To complete my very own trilogy on Banffy, here is an article, not just a review, by the always readable Charles Moore from the Daily Telegraph. I am so very much looking forward to the arrival of the first volume so that I can make a start!
Time to salute the Tolstoy of Transylvania
By Charles Moore. First published in The Telegraph 11 Jan 2010
This sequence of books began publication in 1934, so I have been rather slow to get round to it. The trilogy was first published in English between 1999 and 2001, so even in this country it is not new. But perhaps because of the smallness of the publishers, or perhaps because people here know little and care less about Transylvania (unless vampires are involved), these books are not well known. But their reputation has been spreading by word of mouth, so much so that it can be hard to find the volumes because they are often reprinting.
This growing acclaim is deserved. Bánffy’s trilogy is just about as good as any fiction I have ever read. I think of it this week because of snow. If you flick through the book, you will see that the author almost always places events in their weather and season. The hero, Balint, has estates in Transylvania which he is constantly attempting to manage on better and more enlightened lines. He is also in love with Adrienne, who is married to a sinister, possibly sadistic and increasingly insane man.
Balint visits his estates and tries to range as far as possible into their remote forests to stamp out local corruption, usually making an unintentional mess of things as he does so. The author walks with him, as it were, observing nature intently, and relating it to Balint’s private thoughts. In the depth of winter, Balint climbs down to a hidden waterfall which still bursts forth despite the frost: “Even when in the air it was degrees below zero steam would mingle with the spray to form icicles which hung from every bough and every overhanging rock, so that the fall itself was framed with great pillars of ice.” To Balint, “Adrienne’s image was conjured up by the beauty and restless movement of uncontrolled nature”.
Part of the point, the better for not being directly stated, is that Adrienne, at this time, is frigid, loving Balint, but fearful of all physical contact. The waterfall in winter naturally impresses itself on his mind. In late July, Balint climbs a mountainside which is shimmering with forest life, and sees “a little bird, smaller than a quail, with a strange swooping flight. It rose in the air, and then dropped again, and Balint saw that it was a young snipe, barely more than a fledgling and still very awkward. For a moment Balint watched the little bird’s efforts as twice more it flew up and then came to earth again, cowering in the grass as if too tired to try again.” The party passes quickly onward “so as not to frighten, or tire further, the little snipe in its first efforts to fly”. Once again – and once again without clunking overemphasis – the image of fragile new life relates to the couple’s love.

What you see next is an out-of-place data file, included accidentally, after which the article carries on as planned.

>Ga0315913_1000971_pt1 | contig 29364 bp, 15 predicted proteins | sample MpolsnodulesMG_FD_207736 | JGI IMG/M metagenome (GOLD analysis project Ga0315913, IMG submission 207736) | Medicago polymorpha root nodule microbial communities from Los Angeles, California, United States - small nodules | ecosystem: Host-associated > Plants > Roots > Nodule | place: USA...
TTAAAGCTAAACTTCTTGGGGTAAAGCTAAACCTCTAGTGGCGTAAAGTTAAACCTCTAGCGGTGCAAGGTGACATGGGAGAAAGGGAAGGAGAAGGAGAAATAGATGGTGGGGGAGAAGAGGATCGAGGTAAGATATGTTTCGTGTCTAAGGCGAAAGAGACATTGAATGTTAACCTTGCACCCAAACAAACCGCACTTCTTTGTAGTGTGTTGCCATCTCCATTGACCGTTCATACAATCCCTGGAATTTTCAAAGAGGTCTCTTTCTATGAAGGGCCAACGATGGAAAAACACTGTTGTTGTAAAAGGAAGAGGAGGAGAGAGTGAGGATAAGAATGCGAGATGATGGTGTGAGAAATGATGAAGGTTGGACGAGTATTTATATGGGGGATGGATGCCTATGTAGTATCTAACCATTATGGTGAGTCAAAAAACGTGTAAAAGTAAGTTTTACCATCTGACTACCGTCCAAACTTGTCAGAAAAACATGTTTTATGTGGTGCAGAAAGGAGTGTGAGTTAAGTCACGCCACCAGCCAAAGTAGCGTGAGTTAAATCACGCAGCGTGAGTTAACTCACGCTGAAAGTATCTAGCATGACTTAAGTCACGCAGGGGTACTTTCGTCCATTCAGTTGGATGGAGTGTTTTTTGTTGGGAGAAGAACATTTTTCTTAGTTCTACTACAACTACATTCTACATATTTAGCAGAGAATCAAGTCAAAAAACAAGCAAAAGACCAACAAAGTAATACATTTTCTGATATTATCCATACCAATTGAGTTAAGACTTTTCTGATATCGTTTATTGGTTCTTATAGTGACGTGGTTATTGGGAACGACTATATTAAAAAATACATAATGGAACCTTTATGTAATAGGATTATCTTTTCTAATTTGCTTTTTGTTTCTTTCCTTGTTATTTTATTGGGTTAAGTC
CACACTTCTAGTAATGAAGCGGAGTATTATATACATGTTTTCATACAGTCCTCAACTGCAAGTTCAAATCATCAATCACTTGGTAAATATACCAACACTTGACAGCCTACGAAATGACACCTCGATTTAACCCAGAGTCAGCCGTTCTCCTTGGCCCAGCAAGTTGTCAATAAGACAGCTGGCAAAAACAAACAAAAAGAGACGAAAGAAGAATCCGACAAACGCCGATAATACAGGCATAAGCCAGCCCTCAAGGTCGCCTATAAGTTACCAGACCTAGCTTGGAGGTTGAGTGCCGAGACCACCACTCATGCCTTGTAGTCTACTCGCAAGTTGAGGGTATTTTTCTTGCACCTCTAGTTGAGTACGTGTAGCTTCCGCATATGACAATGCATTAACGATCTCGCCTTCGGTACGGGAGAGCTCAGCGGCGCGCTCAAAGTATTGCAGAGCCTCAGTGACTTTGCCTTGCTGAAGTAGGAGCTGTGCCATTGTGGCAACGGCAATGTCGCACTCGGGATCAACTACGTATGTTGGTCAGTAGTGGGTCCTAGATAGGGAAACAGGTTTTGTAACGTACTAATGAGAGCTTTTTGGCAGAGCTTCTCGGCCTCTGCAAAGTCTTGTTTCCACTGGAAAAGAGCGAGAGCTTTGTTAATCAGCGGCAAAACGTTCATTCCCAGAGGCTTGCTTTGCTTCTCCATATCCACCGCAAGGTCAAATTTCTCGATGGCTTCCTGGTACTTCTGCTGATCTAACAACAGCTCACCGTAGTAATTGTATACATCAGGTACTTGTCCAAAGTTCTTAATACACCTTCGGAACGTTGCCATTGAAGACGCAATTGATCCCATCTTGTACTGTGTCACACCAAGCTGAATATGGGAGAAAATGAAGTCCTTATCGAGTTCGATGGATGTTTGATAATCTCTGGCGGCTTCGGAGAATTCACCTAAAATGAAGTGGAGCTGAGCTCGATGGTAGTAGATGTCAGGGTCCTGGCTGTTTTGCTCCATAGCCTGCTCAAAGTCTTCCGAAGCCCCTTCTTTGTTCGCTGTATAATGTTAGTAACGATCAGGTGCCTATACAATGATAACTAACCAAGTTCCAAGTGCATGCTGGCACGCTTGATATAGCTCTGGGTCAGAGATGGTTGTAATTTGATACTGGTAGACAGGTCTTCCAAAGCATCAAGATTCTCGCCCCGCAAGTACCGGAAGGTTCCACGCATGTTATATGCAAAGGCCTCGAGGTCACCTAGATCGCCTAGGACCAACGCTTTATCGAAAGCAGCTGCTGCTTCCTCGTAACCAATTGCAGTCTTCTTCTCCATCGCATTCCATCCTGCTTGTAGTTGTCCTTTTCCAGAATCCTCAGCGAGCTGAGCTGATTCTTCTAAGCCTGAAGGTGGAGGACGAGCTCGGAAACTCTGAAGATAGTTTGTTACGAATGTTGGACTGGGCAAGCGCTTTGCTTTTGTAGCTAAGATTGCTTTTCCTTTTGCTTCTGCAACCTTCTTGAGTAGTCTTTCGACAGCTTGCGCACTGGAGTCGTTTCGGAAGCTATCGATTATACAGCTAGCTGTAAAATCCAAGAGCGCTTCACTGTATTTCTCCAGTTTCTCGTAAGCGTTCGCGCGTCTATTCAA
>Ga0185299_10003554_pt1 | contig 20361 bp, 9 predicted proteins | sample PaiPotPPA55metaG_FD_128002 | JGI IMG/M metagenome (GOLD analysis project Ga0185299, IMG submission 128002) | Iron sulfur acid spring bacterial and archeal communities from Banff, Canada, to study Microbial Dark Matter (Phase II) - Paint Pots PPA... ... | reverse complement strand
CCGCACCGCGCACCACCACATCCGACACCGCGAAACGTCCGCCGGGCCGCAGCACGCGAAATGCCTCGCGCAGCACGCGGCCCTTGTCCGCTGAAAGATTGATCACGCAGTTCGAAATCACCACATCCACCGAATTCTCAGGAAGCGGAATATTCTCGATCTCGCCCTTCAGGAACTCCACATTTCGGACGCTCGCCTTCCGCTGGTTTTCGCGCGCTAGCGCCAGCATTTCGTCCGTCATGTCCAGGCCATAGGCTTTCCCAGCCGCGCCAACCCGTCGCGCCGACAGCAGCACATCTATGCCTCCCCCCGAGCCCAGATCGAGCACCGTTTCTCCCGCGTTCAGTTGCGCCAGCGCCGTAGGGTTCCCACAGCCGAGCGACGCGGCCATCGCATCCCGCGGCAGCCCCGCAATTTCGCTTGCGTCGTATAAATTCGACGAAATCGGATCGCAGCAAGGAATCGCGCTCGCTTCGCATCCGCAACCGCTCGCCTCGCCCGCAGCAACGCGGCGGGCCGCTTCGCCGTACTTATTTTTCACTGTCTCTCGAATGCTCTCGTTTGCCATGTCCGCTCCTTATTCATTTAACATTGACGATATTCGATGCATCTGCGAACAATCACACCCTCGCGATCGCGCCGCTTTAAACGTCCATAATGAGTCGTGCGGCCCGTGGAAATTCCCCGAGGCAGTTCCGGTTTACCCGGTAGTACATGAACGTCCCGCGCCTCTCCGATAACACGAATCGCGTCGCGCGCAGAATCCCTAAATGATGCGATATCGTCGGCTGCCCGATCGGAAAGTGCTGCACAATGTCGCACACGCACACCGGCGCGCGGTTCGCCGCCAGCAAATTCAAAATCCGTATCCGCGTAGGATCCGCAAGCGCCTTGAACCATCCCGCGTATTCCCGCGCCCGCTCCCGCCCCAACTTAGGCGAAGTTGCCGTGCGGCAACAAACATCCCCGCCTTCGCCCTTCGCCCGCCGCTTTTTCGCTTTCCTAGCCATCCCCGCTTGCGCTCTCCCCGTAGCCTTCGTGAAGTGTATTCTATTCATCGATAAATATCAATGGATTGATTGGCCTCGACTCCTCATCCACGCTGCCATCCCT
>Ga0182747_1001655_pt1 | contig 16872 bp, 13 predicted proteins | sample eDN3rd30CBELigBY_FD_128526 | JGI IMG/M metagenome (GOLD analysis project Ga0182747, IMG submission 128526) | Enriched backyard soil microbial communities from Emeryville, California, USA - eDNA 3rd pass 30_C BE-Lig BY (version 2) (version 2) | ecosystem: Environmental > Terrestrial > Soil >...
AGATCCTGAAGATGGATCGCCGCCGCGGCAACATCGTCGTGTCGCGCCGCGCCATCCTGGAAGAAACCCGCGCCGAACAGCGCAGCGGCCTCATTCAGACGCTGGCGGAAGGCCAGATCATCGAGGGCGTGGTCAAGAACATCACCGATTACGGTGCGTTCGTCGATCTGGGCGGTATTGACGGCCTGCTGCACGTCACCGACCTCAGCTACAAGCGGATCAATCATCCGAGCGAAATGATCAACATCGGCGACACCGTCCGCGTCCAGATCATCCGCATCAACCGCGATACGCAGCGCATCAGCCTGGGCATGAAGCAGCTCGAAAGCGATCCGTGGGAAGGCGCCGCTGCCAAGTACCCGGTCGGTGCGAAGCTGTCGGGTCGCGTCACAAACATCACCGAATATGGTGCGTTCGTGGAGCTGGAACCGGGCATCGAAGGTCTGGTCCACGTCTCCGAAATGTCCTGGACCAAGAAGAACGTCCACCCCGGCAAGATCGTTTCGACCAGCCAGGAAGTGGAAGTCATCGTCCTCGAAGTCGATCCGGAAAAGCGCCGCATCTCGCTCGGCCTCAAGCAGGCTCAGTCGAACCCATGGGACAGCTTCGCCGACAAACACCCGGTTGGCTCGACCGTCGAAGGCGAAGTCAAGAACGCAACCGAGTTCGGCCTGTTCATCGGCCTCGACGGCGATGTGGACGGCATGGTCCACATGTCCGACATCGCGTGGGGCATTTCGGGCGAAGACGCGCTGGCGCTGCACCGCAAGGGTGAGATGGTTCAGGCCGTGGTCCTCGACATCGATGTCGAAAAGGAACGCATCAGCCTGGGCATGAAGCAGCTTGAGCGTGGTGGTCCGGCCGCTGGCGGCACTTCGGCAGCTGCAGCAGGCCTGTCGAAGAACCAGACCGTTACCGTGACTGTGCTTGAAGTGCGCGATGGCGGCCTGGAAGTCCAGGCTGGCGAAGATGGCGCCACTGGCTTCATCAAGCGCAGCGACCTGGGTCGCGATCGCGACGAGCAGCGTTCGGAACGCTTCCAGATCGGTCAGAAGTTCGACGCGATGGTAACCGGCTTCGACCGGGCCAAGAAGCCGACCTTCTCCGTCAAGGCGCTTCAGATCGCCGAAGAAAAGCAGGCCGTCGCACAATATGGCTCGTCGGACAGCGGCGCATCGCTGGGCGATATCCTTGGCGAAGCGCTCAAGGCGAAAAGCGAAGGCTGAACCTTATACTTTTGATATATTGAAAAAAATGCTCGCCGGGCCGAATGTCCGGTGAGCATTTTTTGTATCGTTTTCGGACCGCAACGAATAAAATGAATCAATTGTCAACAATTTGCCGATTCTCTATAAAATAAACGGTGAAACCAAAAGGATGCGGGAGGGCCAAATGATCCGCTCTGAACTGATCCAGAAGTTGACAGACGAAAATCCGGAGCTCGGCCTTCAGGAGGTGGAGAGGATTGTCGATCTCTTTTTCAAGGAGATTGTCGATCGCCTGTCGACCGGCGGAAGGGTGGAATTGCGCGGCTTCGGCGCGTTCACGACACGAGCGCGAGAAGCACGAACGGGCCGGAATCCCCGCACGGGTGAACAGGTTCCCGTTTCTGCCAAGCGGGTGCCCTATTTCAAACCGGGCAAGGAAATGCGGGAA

Count Miklós Bánffy, who wrote these novels, was a public man. He was the Hungarian foreign minister just after the First World War. Like Balint, he was a Hungarian who owned vast estates in Transylvania, where, in numerical, though not financial terms, Romanians predominated. His position, therefore, was rather like that of a benevolent Protestant landowner in Ireland before Partition. He loved the wider nation, indeed Empire (Austro-Hungarian), of which he was a part, but also his unusual little bit of it, though many of the inhabitants viewed him with suspicion.
Such an insider/outsider vantage point is a good one from which to view the politics of a great civilisation, especially of a civilisation in crisis. The titles of each book in the trilogy – for example, They Were Found Wanting – are taken from the writing on the wall that appeared, according to the Book of Daniel, at Belshazzar’s feast. The books are set in the years running up to 1914. They are full of love for the way of life destroyed by the First World War, but without illusion about its deficiencies.
One of the best scenes is the duel between László, Balint’s best friend and cousin, a handsome, hopeless, drunken man, and his rival in love. It is as good as Pushkin at describing the fear, the pointlessness, the idea of honour. It is also precise about the rules of duelling and how they were interpreted and disputed. The author fully inhabits the world he describes, without being enslaved by its values.
He has a good comic touch too. He is writing about a culture which worships England without knowing it very well. One young fellow is thrilled because he has managed to buy a pink English hunting coat (of “a marvellous material as hard and stiff as zinc”), but is then mortified that hunting etiquette (also derived from England) means that he cannot wear it at a meet of harriers. So, though everyone else is in black and white evening dress, he wears it to a ball, where his old breeches and boots smell so bad that the ladies will not go near him.
These novels are not well served by a puff on their covers which says they are “swashbuckling”. They aren’t remotely. Although they are very funny, they are deeply serious. They are like Anna Karenina and War and Peace rolled into one. Love, sex, town, country, money, power, beauty, and the pathos of a society which cannot prevent its own destruction – all are here.